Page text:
The Lavochkin La-5 is very similar to the British Spitfire in that, with the exception of a marking here or there, one plane looks more or less identical to every other plane. These weren’t the flashy P-47s and P-51s of the USAAF, with elaborate nose art and squadron markings. Late-war Soviet fighters gained a bit more leeway, and a lot of them began sporting more colorful cowls and elaborate markings as they achieved air superiority. But the La-5 was a mid-war fighter, and you could pretty much get one in whatever color you wanted, so long as it was green, black and blue.
I decided early on to build this rather typical La-5, “Silver 69”. Nothing special about it, really, though I figure it’ll be a phenomenal warmup for my next La-5, the shoddily whitewashed “Red 58”:
Painting started with the usual primer coat – Gunze Sangyo Mr. Surfacer 1200.
Once the primer cured, I sanded it smooth (a swipe of sandpaper does wonders for MS1200) and did a fairly terrible job with the pre-shading. After that it was time to paint the exhaust plating. My first pass with Alclad II Steel looked way too dark, so I went back with Dark Aluminum. Much better.
From there it was on to the new White Ensign Colourcoat enamels. I started on the bottom with AMT-7 blue.
I was impressed with the quality of this paint from the get-go. Enough so that I ordered several more colors for various upcoming builds, and plan to adopt the enamel line as my primary paint of choice. Treat it right, and it sprays unbelievably well out of the airbrush, with none of the tip dry issues acrylics exhibit and none of the spatter I tend to get from Testors Model Master enamels. In fact, I’ve noticed that I’ve been getting better and better spray characteristics as I go, almost as though there’s a “break-in” period for the airbrush and paints. Cleaning has also been getting easier.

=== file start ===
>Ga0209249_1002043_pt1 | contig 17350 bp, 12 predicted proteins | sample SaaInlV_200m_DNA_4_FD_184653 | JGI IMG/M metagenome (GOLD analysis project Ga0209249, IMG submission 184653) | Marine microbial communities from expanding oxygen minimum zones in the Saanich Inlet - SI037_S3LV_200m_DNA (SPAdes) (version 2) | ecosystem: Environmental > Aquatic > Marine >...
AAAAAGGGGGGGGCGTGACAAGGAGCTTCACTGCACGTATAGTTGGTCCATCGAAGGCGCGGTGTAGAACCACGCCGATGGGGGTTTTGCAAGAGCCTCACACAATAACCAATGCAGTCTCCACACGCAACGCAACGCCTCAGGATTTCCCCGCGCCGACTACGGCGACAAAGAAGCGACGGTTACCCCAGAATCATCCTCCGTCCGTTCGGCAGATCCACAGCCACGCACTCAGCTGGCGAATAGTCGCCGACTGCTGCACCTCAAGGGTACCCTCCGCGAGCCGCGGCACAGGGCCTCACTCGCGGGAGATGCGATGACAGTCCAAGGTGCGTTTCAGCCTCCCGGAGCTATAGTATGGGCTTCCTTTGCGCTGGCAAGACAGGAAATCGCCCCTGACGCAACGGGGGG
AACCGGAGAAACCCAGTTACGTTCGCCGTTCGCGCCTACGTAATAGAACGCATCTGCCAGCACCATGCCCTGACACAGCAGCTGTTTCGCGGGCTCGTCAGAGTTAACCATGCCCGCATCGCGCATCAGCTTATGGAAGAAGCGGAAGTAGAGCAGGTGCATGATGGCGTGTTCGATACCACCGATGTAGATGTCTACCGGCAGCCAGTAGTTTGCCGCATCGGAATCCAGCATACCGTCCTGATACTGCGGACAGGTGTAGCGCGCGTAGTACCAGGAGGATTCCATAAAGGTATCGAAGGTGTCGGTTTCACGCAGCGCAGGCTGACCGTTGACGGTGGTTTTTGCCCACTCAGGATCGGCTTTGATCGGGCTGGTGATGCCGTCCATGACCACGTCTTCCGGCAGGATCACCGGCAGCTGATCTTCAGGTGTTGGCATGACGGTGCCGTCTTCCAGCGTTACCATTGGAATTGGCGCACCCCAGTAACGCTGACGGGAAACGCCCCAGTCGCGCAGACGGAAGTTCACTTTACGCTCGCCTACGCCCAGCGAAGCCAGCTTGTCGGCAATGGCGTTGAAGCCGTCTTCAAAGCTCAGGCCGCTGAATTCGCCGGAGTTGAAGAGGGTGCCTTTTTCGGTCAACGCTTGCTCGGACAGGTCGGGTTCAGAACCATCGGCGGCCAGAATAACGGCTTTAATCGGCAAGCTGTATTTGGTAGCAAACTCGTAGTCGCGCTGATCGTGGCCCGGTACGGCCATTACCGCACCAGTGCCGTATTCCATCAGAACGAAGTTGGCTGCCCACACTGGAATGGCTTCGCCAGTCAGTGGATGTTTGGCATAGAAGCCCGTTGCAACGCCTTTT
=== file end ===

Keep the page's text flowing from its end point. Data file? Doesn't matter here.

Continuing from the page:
Once the blue dried, I moved on to the upper surfaces, which were sprayed with AMT-4 Green.
Once I had the base coat down, I added a few drops of white and sprayed the lightened mix over various areas (fabric control surfaces, panels around the engine cowl, random streaking on the wings) to break up the uniformity and give some tonal variation to the paint.
This was then toned back down with a thinned coat of the original AMT-4.
Admittedly, this aircraft isn’t the ideal candidate for the Three Layer Blend technique (look for a post on this sometime down the road), since it lacks the panel lines and other surface details to help break things up. Nevertheless, the extra depth and character to the paint helps.
Once the AMT-4 dried, it was time to mask for the AMT Black, which is closer to a very, very dark gray. After my experience masking the Yak-3 with Play-Doh, there was no way I was going to chance that again, so I turned to another recommended substance, Silly Putty.
The results were much better, but I also had my first vaguely negative experience with White Ensign. Namely, the AMT Black went down a bit rough. I think it’s entirely my fault and that I probably got too impatient with my airbrushing. Still, not too bad, and some wet sanding has smoothed things out nicely.
In the midst of all this, I also 1) resprayed the demarkation line between the the blue lower and green/black upper surfaces and 2) managed to break off the aerial mast and build a new one out of brass stripping.
If you look closely at the green – particularly the big swath just behind the cockpit – you can see that the Silly Putty and/or tape seem to have caused something to happen with the paint. My theory is that one has gone slightly more shiny or flat than the other, and that the coming clear coats of gloss and flat will smooth everything.
I also haven’t painted the metal cowl rings yet. I’m planning so save those until as late as possible, since the Aclad I’m planning to use loses it’s sheen under clear coats.
Next up, decals and weathering.